Manning Valley local Alex Brunton is forging his career in the world of photography … and he’s not half bad! With salt water in his veins, he spends a lot of his time in the water, capturing amazing images. We caught up with Alex to find out more about his brilliant career behind the lens.
Hi Alex. Can you tell our readers a bit about your background pre-photography?
I grew up on the Mid North Coast, starting in Taree, after which time my parents made the transition out to the coast. I have spent the last four – five years living on and off between Sydney and Old Bar. Schooling was interesting, although I never really enjoyed it. I spent some time at a local private school and then Taree High School for my later years. I am grateful to have been able to experience both institutes. Surprisingly though, I never studied photography!
So, when did you first become interested in photography? What in particular got you started?
During times such as holidays away, my father always had a camera on hand with him when my brothers and I were young. I guess that would have been my first introduction to photography … playing with our family’s old style film camera.
At around the age of 15, I brought my first camera from someone who is now a dear friend. He taught me a lot about photography and life. My interest in photography just grew from there.
What genre of photography would you say you specialise in, and why?
Surf photography is what I specialise in, mainly from within the water. It came naturally to me, having been someone who grew up around the ocean, but the feeling and process is just so nice … being immersed in such a raw, beautiful mass. It’s more of a documentary style of photography. You only have a certain amount of control when you’re floating around out there, and the reality of it is that most of it is up to Mother Nature – and lots of patience on my part. I do enjoy this style of photography, but I also enjoy creating. Portraits, still life and motion are certainly a big interest for me also.
Are there any photographers or photographic styles that particularly inspired you?
There are, and have been, so many great photographers that I’m aware of. However, my major inspiration at the moment would have to be music. Music creates feeling without any visual aspect. I really enjoy listening to music, from classical to experimental. In relation to other photographers, I find you can get so caught up in what other artists are creating and forget to create yourself.
Is there anything you feel you’ve had to overcome in order to follow your photography passion?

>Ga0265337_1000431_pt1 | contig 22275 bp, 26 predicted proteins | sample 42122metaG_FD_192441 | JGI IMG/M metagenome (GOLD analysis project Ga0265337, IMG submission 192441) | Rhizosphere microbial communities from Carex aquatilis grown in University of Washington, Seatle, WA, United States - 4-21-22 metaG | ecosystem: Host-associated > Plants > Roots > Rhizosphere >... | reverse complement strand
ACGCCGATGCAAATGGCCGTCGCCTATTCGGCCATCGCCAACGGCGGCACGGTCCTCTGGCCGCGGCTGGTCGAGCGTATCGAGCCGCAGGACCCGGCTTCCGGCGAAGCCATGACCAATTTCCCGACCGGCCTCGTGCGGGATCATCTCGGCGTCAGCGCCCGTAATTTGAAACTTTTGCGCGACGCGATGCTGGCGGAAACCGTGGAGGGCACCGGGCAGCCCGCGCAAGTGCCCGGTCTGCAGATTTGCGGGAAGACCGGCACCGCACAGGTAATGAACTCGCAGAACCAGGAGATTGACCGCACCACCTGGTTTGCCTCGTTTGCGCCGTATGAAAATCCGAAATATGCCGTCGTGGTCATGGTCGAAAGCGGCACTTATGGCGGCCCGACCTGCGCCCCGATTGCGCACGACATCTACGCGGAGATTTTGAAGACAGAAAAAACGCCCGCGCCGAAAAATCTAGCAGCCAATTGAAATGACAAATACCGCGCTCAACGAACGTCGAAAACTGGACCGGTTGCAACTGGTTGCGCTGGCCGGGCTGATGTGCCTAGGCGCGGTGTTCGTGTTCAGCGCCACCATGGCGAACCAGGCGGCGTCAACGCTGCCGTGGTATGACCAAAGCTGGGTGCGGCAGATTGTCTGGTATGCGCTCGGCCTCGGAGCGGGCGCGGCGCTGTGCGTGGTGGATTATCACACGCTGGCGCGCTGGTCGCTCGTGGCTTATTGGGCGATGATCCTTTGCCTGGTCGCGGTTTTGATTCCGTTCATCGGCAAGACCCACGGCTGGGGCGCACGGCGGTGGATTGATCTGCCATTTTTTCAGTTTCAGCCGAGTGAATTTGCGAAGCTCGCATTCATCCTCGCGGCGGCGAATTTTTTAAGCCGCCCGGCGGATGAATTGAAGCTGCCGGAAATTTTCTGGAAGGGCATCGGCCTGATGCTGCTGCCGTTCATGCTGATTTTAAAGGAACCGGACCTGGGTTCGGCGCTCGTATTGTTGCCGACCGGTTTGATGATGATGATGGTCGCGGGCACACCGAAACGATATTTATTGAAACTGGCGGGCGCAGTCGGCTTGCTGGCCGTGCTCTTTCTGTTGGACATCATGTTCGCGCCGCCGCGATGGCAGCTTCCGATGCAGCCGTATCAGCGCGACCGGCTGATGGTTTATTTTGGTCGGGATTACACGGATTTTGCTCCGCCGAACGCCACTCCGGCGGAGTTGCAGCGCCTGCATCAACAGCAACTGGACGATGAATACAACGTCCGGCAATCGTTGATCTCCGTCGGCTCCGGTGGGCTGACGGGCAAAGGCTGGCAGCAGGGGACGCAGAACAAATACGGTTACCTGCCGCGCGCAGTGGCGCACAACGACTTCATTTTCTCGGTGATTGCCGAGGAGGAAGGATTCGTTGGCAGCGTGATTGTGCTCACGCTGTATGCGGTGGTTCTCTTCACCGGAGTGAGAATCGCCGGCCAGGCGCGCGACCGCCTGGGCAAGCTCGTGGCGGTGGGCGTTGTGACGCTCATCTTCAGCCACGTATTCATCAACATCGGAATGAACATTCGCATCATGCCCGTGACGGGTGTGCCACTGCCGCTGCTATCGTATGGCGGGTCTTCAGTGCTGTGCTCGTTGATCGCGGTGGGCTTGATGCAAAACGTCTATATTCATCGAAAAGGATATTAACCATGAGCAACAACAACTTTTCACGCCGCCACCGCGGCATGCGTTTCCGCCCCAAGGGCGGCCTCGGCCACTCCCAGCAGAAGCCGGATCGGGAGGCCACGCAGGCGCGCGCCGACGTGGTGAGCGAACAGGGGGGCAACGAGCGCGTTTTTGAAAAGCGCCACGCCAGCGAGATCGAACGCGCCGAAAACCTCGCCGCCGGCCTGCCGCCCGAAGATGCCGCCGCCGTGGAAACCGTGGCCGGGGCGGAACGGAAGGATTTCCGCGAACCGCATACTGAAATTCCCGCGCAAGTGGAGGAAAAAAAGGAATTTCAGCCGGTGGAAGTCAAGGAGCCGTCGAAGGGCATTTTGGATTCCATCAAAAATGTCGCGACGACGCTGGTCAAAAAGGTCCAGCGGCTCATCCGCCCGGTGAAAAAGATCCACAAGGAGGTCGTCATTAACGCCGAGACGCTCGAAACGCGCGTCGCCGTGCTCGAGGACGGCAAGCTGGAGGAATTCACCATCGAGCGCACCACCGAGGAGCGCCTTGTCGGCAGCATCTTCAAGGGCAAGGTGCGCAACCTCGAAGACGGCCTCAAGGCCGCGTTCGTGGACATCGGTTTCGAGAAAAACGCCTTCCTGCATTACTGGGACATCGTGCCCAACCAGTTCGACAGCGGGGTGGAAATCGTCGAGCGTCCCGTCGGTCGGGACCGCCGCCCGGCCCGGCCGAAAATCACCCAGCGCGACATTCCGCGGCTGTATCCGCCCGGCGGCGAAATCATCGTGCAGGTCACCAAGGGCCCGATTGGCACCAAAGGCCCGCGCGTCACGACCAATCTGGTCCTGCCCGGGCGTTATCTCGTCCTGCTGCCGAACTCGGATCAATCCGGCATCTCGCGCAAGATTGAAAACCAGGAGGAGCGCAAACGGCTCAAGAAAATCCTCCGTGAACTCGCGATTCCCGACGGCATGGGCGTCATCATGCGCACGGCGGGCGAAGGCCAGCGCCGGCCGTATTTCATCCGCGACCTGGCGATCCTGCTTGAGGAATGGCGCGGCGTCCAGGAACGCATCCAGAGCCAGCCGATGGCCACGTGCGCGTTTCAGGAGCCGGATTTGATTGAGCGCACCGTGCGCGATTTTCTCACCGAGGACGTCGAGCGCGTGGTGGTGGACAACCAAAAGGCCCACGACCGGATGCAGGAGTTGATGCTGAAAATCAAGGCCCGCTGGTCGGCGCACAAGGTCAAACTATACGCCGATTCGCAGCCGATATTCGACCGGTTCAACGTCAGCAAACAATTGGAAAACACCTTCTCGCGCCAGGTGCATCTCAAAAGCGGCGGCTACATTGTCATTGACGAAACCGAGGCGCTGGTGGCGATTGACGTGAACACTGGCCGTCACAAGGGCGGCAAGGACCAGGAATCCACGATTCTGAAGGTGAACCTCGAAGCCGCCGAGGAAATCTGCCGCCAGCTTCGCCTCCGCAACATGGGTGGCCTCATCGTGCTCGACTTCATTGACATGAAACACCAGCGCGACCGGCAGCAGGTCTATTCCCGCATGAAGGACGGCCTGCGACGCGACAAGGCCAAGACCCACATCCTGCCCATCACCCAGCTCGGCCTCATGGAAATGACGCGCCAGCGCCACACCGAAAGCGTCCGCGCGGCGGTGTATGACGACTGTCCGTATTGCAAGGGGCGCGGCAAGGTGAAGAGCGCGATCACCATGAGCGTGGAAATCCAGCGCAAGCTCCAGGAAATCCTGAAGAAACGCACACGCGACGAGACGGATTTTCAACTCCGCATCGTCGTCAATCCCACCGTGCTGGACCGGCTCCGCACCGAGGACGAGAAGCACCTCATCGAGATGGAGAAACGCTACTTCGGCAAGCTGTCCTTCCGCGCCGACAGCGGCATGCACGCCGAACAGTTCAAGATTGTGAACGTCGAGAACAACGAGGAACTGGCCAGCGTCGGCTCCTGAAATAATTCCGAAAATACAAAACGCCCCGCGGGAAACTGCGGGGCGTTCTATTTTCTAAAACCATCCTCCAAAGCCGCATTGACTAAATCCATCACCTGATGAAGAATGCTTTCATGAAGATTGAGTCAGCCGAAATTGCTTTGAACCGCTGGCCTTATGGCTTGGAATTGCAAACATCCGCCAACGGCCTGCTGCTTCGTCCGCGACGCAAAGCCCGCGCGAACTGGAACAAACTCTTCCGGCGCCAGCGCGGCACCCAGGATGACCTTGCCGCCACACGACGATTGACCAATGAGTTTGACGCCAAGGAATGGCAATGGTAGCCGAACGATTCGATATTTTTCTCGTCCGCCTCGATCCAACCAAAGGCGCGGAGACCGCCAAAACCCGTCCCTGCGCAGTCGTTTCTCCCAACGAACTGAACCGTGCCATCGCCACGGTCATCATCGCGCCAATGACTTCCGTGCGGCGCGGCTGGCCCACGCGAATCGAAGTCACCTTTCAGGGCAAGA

Yes, I have had to overcome my own personal expectations – my thoughts on what I am capturing.
Can you describe a typical “day in your life” for our readers?
If I’ve got a shoot for a surf client, it’s normally an early start at around 5am – 6am to try to find coffee first, and then head off to the ocean.
Depending on conditions and the client’s brief, a typical morning surf can last two – five hours, and this normally involves a mixture of shooting in the water, as well as capturing some images from land.
Once that’s done, I head back from the beach to upload images to the computer.
After that, there are potentially requirements for me to shoot more surfing, lifestyle and fashion images, and generally I would be finishing the day at around 6pm.
After dinner, I spend time looking through the day’s images – generally into the night – the all important job of backing up images, charging batteries and packing gear for the next day, sleep hopefully by 12am.
That sounds very busy! What do you do when you’re not on the job?
When I am not on the job, you’ll find me catching up on emails, surfing, listening to music and spending time with my partner.
What do you love most about working in photography?
The flexibility is always nice, but it would have to be the fact that every day is different. It’s never dull and boring. One day might be spent in a studio, and the next day I’ll be floating around in the ocean somewhere!
What’s been your most challenging shoot to date?
I was travelling through Japan for two weeks, shooting for a surfboard manufacturer. We travelled 10 hours down the coast from Tokyo to a small village. While we were there, the locals told us about an outer island with a long point break. We found a local fisherman in the harbour who agreed to drop us in the waters surrounding the island, and it was arranged that he would come collect us after a couple hours.
Well, a couple hours quickly turned into four hours of floating around at sea, and with a fishing channel only a couple of hundred metres away, we were under a fair bit of stress! The fisherman never did return, but thankfully a local surfer helped flag down a boat. It was such an unreal place and we managed to capture some nice images, but I have never been so glad to get out of the water!
What are your goals for the future?
I am planning on doing some travel this year, as well as working on some personal projects which will hopefully eventuate into short films and a solo exhibition.
What would your advice be to anyone thinking about getting into photography professionally?
Practice and perseverance. It’s not easy. Also, knowing your style and where you want to be is always helpful. Another great way to start is to assist other photographers whose work you love and admire. I feel that this is the best insight to learn technically and create a professional workflow.
Interview: Ingrid Bayer.